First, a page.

Posted on: November 29, 2022, 12:10h.
Last updated on: November 29, 2022, 12:27h.
But three in five (58%) said it should not be widely promoted on TV, the internet, and through celebrity sponsorships. When respondents were asked whether sports organizations like teams and leagues should be allowed to get involved by partnering with sports betting companies, 71% said they should not.
The findings suggest that while the public has a largely positive perception of sports betting now, that could change when gambling marketing reaches saturation point.
A cautionary tale could be the UK, where 17 years of liberalized online gambling advertising has sparked a backlash and triggered impending reforms, which largely have public support. This could include a blanket ban on television advertising and will certainly stymie industry growth and innovation.
Meanwhile, in the US, the liberalization of sports betting has unleashed a tidal wave of competitive advertising, as major players like BetMGM and DraftKings spend big to acquire players.
In 2021, Caesars CEO Tom Reeg said his company would drop $1 billion marketing its sport betting app in the following 24 to 30 months.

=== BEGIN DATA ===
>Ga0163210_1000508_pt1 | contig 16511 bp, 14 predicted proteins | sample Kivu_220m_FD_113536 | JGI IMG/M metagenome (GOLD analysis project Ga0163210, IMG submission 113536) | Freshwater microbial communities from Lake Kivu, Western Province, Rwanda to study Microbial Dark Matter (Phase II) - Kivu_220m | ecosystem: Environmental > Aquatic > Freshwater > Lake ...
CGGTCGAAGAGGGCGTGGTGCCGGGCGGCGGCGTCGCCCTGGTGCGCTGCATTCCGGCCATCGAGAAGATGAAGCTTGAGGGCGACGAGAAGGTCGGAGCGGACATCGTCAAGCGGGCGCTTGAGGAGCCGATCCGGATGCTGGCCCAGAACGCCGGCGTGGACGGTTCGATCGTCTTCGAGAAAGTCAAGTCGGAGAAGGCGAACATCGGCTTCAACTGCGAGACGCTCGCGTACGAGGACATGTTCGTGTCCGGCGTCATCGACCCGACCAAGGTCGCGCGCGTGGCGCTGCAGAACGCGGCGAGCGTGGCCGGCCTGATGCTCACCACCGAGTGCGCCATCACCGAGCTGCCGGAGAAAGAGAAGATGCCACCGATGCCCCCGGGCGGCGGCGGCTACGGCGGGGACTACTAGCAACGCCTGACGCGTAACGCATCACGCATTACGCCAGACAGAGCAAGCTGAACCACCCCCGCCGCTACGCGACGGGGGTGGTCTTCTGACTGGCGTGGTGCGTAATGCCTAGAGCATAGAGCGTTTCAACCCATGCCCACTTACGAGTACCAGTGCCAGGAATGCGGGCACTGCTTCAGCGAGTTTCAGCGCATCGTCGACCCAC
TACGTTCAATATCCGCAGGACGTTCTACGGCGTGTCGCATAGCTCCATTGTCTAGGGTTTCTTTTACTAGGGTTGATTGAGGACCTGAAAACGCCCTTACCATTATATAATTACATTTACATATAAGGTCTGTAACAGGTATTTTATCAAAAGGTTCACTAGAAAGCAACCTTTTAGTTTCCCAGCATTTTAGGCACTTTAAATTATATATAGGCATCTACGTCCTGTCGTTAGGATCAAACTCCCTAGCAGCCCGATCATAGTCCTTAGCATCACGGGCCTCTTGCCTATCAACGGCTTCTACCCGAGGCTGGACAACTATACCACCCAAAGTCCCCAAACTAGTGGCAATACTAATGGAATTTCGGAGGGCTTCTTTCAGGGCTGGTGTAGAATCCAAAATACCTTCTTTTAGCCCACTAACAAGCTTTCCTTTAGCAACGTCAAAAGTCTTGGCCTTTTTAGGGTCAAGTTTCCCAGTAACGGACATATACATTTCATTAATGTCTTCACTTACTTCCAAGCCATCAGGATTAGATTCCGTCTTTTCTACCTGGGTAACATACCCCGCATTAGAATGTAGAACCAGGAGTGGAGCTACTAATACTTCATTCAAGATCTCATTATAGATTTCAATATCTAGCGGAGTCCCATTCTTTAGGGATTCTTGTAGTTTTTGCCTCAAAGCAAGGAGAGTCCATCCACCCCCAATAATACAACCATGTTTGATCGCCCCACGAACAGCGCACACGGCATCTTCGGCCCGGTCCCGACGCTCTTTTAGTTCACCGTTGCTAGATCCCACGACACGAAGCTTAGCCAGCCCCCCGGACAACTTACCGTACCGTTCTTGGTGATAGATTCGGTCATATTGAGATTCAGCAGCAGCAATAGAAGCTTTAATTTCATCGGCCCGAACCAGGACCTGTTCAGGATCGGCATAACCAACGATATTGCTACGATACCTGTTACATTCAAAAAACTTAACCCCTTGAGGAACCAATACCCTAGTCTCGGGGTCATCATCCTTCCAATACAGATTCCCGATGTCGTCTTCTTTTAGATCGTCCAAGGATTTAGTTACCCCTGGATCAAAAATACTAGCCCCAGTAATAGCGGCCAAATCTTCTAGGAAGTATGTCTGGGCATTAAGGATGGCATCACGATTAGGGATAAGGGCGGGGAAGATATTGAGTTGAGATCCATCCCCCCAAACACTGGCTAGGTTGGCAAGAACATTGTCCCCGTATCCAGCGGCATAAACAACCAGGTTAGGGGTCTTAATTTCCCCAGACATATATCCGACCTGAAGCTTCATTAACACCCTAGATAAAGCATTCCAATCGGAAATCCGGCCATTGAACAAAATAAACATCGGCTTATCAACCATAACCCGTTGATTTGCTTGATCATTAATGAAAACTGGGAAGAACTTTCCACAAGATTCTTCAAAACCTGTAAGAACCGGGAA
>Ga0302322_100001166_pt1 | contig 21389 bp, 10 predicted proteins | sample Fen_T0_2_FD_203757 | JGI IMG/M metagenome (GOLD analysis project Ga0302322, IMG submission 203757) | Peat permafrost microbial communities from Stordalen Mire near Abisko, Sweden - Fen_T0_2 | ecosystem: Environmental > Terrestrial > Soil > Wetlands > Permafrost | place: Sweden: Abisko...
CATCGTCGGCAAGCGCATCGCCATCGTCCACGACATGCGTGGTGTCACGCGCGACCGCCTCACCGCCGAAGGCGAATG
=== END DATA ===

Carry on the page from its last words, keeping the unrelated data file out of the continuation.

This led former Wynn Resorts CEO Matt Maddox to complain that “competitors are spending too much to get customers” in a recent interview with EGR.
And, despite the reservations of the American public, every major league now has partnerships with sportsbooks and data companies. The Chicago Cubs’ deal with DraftKings, for example, is worth $100 million per year. It’s a far cry from the days when sports betting was a taboo for the leagues because they believed it threatened the integrity of their games.
For now, at least, sports betting is enjoying its honeymoon period in the US. Even the family and friends of gamblers are cool with it – that’s according to the gamblers themselves, at least. Four in five (82%) of sports gamblers surveyed by Harris claimed that their nearest and dearest approved of their sports betting.
Naturally, football remains the sport most widely bet upon in the US, according to the survey. Three quarters (77%) of sports gamblers polled had bet on football, while two thirds (64%) had bet on basketball. Some 46% had bet on baseball, and 36% on soccer.
That last figure is likely to have risen since the start of the World Cup (the poll was conducted in September). Today, legal wagering is available to 132 million Americans in their home states, compared to only 10 million during the 2018 World Cup.
The American Gaming Association estimates that 20.5 million Americans are expected to place at least one bet on the tournament. That’s 8% of the adult population.